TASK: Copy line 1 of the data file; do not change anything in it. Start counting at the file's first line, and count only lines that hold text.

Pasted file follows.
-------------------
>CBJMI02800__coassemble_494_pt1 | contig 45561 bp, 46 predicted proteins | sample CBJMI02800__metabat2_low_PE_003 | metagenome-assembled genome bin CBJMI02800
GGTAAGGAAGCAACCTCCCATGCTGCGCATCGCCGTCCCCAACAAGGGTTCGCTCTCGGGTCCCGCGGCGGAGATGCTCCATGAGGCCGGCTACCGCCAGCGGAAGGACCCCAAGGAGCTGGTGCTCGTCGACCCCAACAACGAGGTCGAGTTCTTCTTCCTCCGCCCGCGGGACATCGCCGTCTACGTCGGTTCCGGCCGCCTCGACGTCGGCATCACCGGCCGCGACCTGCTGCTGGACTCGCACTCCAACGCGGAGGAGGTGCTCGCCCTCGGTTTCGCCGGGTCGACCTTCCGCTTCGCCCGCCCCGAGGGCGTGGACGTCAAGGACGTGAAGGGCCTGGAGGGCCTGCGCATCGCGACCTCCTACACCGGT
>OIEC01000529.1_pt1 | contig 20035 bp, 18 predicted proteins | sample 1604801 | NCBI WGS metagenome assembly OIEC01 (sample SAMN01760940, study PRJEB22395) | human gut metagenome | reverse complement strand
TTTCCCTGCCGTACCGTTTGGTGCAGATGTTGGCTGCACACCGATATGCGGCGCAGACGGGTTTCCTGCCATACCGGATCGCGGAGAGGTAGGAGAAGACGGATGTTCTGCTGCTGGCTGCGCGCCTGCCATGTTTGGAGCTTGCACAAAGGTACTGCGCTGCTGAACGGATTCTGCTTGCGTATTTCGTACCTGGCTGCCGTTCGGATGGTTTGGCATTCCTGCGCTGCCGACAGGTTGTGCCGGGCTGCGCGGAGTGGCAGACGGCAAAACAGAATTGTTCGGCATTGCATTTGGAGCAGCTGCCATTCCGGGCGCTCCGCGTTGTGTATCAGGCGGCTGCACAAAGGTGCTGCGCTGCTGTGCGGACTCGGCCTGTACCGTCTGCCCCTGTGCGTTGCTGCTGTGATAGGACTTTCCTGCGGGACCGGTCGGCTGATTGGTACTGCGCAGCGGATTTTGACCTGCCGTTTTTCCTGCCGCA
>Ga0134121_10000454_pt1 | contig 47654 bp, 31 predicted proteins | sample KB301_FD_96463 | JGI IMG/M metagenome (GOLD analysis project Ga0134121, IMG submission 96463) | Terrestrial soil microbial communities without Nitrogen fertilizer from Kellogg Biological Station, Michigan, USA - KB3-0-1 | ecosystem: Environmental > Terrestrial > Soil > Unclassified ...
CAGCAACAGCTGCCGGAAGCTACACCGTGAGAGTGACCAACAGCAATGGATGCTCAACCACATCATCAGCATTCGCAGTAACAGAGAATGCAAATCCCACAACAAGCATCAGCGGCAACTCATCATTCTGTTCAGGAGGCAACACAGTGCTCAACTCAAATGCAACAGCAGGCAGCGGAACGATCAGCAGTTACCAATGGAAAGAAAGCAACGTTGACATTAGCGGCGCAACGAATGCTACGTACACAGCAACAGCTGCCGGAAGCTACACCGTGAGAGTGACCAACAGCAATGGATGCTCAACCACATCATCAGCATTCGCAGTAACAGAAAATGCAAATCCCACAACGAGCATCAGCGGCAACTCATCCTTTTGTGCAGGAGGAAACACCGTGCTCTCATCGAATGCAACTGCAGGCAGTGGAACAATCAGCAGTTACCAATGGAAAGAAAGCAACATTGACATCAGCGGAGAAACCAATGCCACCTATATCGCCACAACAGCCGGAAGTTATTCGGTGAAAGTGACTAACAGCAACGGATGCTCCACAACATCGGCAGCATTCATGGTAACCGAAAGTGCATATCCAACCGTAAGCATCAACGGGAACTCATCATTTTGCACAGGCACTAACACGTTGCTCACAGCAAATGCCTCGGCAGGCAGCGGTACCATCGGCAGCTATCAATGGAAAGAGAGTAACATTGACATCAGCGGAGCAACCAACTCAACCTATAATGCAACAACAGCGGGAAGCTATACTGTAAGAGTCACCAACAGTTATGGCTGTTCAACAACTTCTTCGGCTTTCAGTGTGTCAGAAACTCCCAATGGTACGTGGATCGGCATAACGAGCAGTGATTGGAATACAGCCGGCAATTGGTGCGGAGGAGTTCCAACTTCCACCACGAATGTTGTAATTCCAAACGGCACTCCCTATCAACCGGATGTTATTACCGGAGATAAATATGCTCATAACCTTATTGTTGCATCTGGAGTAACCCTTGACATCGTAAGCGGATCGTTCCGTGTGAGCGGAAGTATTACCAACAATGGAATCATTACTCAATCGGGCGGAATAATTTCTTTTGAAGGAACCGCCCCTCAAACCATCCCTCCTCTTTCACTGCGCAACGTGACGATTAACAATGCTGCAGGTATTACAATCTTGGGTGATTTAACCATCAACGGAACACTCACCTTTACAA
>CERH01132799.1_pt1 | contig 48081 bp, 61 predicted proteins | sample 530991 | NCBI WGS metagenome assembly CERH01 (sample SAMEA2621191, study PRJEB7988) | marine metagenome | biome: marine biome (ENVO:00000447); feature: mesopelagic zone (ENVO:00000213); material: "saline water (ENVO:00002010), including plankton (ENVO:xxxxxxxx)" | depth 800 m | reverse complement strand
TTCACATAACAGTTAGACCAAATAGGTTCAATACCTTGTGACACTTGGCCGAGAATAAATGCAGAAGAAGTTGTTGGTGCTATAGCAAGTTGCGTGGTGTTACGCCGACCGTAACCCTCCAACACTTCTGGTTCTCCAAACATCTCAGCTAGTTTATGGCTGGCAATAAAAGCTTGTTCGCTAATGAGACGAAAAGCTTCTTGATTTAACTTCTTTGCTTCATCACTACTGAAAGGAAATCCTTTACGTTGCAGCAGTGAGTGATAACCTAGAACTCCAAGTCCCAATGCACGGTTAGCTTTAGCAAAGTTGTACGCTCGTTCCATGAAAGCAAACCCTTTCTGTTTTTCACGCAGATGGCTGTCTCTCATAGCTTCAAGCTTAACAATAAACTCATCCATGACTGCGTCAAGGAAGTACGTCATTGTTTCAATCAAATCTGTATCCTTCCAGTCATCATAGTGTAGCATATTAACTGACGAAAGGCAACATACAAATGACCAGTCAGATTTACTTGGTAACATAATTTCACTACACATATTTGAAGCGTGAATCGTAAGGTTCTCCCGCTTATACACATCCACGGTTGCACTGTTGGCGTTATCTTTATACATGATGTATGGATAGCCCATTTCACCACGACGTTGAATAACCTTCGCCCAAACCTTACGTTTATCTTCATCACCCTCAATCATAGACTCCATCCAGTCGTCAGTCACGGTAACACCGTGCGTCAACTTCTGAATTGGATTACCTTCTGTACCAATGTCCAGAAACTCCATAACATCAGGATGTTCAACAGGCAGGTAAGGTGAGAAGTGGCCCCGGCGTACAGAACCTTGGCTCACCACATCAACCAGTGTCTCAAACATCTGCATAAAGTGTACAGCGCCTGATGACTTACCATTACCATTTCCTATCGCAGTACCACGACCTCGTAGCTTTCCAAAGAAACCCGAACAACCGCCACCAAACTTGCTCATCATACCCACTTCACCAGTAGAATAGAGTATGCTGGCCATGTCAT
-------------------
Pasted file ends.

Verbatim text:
>CBJMI02800__coassemble_494_pt1 | contig 45561 bp, 46 predicted proteins | sample CBJMI02800__metabat2_low_PE_003 | metagenome-assembled genome bin CBJMI02800